[GRLUG] sysadmin job opening

Bob Kline bob.kline at gmail.com
Mon Feb 1 10:01:00 EST 2010

Uhmmm,  isn't execution speed and
coding speed the usual tradeoff with
high level languages?  A shell script
can get small things done in a hurry.
No one expects it to execute fast.  Or
should anyway.

Isn't it usually the case that one
needs a compiled version of high
level code before the speed improves?
As in an order of magnitude and more?

High level languages keep people
from having to learn things like assembly
language and "C,"  reduce expensive
labor costs, and exploit cheaper, faster
hardware, but I'd of thought that it was
clear what the price of them is.

They are relatively slow. You never get
it all.

    -- Bob

On Mon, Feb 1, 2010 at 9:43 AM, Bruce Smith <blubdog at gmail.com> wrote:

> One of the major things I've heard people complain about PHP over the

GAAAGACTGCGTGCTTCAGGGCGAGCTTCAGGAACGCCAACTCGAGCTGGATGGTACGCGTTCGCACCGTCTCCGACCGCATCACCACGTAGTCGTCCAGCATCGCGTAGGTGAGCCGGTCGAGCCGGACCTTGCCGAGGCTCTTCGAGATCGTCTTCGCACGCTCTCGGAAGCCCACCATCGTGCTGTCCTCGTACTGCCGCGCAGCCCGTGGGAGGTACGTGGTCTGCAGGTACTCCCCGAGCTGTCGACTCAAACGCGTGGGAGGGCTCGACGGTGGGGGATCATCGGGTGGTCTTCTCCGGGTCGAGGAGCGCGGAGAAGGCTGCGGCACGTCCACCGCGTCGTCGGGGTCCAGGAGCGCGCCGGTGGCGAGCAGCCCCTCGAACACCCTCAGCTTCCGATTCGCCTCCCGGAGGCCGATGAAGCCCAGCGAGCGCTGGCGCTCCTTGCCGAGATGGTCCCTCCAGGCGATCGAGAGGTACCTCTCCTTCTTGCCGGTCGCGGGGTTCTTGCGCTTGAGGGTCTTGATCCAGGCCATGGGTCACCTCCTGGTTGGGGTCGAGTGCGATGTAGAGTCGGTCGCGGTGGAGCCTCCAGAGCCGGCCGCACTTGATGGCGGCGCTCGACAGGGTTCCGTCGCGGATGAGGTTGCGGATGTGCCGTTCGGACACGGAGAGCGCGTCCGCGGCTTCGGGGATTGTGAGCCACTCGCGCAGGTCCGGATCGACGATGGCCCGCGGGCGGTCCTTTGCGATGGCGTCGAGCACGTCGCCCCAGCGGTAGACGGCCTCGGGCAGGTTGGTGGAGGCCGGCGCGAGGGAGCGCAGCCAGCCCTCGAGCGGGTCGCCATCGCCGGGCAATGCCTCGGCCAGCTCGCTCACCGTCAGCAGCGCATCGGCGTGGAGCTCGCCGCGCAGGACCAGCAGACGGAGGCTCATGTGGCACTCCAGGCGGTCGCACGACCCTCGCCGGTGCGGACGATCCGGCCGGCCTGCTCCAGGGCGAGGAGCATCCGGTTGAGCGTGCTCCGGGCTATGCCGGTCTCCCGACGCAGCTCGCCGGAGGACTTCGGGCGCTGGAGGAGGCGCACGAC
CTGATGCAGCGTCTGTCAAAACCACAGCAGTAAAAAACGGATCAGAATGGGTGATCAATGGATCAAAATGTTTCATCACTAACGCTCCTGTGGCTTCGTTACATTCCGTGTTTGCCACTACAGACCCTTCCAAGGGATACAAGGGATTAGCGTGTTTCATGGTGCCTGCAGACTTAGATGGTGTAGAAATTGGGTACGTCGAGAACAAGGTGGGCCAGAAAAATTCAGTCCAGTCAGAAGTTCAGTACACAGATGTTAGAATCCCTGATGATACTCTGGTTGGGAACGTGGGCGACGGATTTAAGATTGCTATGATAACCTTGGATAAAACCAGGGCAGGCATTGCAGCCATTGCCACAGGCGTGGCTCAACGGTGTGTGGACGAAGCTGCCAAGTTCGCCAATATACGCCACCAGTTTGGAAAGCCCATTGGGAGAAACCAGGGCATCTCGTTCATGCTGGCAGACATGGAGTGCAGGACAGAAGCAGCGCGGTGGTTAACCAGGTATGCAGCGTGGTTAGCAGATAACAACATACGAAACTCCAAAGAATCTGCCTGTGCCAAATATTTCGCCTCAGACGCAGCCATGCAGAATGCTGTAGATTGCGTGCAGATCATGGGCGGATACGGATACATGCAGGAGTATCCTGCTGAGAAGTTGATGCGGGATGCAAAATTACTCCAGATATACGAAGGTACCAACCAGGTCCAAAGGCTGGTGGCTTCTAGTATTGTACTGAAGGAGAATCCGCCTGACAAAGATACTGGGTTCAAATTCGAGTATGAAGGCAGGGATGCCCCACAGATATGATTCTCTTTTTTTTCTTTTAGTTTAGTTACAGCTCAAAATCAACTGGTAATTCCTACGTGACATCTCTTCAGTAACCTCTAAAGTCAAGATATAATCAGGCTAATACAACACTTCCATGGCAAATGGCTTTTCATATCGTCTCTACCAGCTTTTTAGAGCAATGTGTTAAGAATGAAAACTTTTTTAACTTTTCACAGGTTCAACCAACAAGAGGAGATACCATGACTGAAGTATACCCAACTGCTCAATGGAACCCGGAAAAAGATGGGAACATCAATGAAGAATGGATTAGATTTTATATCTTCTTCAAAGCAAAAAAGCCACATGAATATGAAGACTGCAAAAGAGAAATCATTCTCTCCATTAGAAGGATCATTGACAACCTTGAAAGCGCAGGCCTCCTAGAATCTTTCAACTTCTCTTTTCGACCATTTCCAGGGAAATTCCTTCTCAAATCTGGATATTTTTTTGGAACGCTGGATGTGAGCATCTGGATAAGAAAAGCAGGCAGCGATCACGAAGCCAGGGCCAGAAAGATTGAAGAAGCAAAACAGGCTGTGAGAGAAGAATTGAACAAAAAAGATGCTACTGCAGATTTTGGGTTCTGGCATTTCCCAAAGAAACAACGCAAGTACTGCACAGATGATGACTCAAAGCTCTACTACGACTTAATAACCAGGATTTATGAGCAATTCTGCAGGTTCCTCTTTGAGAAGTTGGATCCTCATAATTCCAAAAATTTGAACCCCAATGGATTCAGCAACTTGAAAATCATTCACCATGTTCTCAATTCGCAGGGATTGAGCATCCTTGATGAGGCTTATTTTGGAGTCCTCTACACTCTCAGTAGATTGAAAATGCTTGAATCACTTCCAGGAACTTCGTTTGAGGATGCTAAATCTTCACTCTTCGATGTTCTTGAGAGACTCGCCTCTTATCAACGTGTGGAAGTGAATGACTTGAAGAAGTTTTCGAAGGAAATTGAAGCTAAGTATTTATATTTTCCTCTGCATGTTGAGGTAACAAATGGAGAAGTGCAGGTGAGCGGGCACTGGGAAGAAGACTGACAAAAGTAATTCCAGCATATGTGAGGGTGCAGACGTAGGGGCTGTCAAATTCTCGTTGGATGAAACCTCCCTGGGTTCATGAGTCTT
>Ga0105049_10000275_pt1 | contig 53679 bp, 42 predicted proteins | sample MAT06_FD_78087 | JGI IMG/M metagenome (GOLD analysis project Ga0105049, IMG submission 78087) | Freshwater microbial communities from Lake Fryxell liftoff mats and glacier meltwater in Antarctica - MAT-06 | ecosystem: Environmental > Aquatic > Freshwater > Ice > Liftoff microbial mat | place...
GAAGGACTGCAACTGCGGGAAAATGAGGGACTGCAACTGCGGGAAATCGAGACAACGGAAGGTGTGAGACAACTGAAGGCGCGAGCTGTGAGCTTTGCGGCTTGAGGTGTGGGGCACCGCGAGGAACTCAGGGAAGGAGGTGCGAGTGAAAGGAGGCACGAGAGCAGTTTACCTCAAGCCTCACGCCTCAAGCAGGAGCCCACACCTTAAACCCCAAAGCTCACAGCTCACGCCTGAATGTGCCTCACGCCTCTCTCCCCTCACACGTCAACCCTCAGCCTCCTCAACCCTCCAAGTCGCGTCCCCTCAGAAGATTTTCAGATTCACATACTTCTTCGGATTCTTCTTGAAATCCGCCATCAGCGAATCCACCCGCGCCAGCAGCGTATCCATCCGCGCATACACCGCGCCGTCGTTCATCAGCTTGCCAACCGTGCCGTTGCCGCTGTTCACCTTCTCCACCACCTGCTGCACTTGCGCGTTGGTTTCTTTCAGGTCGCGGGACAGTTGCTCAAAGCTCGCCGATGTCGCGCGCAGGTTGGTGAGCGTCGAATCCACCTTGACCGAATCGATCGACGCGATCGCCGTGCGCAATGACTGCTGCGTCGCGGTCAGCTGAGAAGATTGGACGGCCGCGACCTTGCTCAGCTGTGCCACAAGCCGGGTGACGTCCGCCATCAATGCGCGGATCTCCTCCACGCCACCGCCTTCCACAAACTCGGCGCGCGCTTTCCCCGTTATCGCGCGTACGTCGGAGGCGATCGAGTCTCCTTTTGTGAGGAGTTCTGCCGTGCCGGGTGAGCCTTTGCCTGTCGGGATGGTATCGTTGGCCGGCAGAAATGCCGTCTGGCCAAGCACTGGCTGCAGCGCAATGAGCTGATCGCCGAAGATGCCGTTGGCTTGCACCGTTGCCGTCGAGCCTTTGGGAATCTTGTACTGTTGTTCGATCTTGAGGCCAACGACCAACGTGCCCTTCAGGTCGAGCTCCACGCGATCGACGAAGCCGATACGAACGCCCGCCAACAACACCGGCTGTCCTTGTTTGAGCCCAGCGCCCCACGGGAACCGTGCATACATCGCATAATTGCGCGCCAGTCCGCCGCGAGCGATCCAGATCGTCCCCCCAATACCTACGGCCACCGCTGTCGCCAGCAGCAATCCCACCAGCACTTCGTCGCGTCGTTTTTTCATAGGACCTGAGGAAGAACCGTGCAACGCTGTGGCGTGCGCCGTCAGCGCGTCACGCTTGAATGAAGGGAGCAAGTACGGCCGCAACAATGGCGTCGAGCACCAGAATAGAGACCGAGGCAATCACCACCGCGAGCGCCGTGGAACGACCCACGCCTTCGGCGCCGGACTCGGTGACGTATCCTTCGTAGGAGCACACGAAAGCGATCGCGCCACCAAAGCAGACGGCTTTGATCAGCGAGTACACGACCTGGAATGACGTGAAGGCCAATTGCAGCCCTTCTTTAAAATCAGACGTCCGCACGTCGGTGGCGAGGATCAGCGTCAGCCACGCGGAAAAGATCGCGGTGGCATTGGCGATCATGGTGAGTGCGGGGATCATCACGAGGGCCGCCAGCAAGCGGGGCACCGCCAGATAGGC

> years is the [lack of] performance.  I've only used PHP on low usage
> websites, so I haven't seen the problem myself.
> Although it appears that Facebook uses PHP, and they rewrote the PHP
> runtime from scratch to improve performance.  It sounds like they will
> be releasing their code soon.  Hopefully it will give PHP the
> performance boost it appears to need.
> http://www.sdtimes.com/blog/post/2010/01/30/Facebook-rewrites-PHP-runtime.aspx
>  - BS
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